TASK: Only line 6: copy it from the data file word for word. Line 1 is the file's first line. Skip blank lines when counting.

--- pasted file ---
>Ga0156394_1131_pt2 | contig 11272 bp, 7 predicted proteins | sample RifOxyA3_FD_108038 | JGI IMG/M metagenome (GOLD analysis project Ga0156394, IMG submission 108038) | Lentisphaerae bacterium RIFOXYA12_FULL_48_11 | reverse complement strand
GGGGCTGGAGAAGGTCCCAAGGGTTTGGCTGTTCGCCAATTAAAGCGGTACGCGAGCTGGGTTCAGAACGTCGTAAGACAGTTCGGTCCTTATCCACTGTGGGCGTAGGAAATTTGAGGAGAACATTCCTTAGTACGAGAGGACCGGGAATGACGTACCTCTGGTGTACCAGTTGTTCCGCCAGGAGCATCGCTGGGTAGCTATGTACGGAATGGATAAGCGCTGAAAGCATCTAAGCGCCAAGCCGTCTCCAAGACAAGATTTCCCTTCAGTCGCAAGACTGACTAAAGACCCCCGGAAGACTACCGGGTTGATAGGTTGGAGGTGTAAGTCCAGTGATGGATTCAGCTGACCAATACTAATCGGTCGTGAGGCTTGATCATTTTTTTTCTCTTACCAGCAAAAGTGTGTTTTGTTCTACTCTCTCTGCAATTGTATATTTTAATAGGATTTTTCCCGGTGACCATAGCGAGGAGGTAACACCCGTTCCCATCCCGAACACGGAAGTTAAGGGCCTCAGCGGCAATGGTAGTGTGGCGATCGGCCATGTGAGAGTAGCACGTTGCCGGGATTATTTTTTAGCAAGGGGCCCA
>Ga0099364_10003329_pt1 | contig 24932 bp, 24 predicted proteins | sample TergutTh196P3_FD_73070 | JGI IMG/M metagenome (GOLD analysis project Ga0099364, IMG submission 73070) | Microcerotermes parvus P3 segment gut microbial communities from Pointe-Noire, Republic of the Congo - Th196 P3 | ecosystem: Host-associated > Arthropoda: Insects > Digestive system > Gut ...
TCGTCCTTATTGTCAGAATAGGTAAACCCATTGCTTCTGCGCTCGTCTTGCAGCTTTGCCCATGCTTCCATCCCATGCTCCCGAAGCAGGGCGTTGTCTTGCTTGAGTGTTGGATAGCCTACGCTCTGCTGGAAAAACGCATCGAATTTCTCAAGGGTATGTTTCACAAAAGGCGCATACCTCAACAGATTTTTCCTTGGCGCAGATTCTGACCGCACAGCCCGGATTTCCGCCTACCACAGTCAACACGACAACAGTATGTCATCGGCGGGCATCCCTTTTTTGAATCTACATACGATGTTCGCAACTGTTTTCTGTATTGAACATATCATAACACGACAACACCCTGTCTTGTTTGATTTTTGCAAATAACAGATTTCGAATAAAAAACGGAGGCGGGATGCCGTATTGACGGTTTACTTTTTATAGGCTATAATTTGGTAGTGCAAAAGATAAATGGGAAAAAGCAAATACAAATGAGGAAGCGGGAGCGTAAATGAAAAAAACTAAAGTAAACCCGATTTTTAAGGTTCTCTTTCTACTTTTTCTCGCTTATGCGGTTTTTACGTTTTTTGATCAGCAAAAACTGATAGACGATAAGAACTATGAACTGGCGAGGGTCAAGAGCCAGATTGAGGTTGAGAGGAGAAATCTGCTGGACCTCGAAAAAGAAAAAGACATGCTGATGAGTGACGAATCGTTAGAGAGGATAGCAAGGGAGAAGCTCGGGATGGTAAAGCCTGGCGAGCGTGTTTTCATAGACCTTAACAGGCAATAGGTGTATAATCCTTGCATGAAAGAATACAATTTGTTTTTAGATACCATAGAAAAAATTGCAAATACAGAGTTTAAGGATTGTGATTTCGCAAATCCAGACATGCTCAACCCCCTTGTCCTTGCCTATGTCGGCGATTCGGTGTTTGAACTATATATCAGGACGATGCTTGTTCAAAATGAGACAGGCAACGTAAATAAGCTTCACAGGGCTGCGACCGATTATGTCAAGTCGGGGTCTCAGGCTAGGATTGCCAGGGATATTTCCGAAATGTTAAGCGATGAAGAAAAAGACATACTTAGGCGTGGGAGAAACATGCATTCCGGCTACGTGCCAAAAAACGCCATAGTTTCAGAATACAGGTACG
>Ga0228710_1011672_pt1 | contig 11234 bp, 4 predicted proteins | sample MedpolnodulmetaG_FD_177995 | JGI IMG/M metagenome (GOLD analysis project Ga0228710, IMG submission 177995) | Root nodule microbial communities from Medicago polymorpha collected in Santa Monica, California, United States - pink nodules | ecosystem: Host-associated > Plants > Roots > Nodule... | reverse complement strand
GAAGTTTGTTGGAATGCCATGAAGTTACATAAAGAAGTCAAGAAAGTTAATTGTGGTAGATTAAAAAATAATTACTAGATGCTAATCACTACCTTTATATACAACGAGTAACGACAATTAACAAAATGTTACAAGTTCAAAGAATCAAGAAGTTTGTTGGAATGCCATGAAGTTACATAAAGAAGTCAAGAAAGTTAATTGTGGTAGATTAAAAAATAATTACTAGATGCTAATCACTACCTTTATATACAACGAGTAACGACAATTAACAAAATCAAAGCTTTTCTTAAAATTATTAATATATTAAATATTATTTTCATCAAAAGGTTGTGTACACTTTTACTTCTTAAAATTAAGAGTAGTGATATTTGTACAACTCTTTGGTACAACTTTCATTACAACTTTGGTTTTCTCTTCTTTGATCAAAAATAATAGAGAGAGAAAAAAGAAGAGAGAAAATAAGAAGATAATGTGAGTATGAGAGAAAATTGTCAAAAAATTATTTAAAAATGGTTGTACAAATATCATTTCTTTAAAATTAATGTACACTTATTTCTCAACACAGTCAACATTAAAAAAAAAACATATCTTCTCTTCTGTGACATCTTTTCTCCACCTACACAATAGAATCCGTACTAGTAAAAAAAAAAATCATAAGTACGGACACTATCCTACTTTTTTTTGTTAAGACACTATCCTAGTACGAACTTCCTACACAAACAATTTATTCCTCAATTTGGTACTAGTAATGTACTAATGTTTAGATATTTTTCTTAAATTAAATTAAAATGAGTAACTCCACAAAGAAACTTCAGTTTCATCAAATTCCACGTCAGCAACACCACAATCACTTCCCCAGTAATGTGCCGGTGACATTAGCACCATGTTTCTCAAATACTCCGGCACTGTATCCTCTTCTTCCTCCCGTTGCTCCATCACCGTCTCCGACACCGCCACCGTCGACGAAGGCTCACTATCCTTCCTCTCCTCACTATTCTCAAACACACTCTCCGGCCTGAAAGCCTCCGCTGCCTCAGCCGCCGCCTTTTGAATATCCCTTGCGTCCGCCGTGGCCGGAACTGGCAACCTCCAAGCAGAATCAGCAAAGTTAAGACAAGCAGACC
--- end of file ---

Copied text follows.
GAAGTTTGTTGGAATGCCATGAAGTTACATAAAGAAGTCAAGAAAGTTAATTGTGGTAGATTAAAAAATAATTACTAGATGCTAATCACTACCTTTATATACAACGAGTAACGACAATTAACAAAATGTTACAAGTTCAAAGAATCAAGAAGTTTGTTGGAATGCCATGAAGTTACATAAAGAAGTCAAGAAAGTTAATTGTGGTAGATTAAAAAATAATTACTAGATGCTAATCACTACCTTTATATACAACGAGTAACGACAATTAACAAAATCAAAGCTTTTCTTAAAATTATTAATATATTAAATATTATTTTCATCAAAAGGTTGTGTACACTTTTACTTCTTAAAATTAAGAGTAGTGATATTTGTACAACTCTTTGGTACAACTTTCATTACAACTTTGGTTTTCTCTTCTTTGATCAAAAATAATAGAGAGAGAAAAAAGAAGAGAGAAAATAAGAAGATAATGTGAGTATGAGAGAAAATTGTCAAAAAATTATTTAAAAATGGTTGTACAAATATCATTTCTTTAAAATTAATGTACACTTATTTCTCAACACAGTCAACATTAAAAAAAAAACATATCTTCTCTTCTGTGACATCTTTTCTCCACCTACACAATAGAATCCGTACTAGTAAAAAAAAAAATCATAAGTACGGACACTATCCTACTTTTTTTTGTTAAGACACTATCCTAGTACGAACTTCCTACACAAACAATTTATTCCTCAATTTGGTACTAGTAATGTACTAATGTTTAGATATTTTTCTTAAATTAAATTAAAATGAGTAACTCCACAAAGAAACTTCAGTTTCATCAAATTCCACGTCAGCAACACCACAATCACTTCCCCAGTAATGTGCCGGTGACATTAGCACCATGTTTCTCAAATACTCCGGCACTGTATCCTCTTCTTCCTCCCGTTGCTCCATCACCGTCTCCGACACCGCCACCGTCGACGAAGGCTCACTATCCTTCCTCTCCTCACTATTCTCAAACACACTCTCCGGCCTGAAAGCCTCCGCTGCCTCAGCCGCCGCCTTTTGAATATCCCTTGCGTCCGCCGTGGCCGGAACTGGCAACCTCCAAGCAGAATCAGCAAAGTTAAGACAAGCAGACC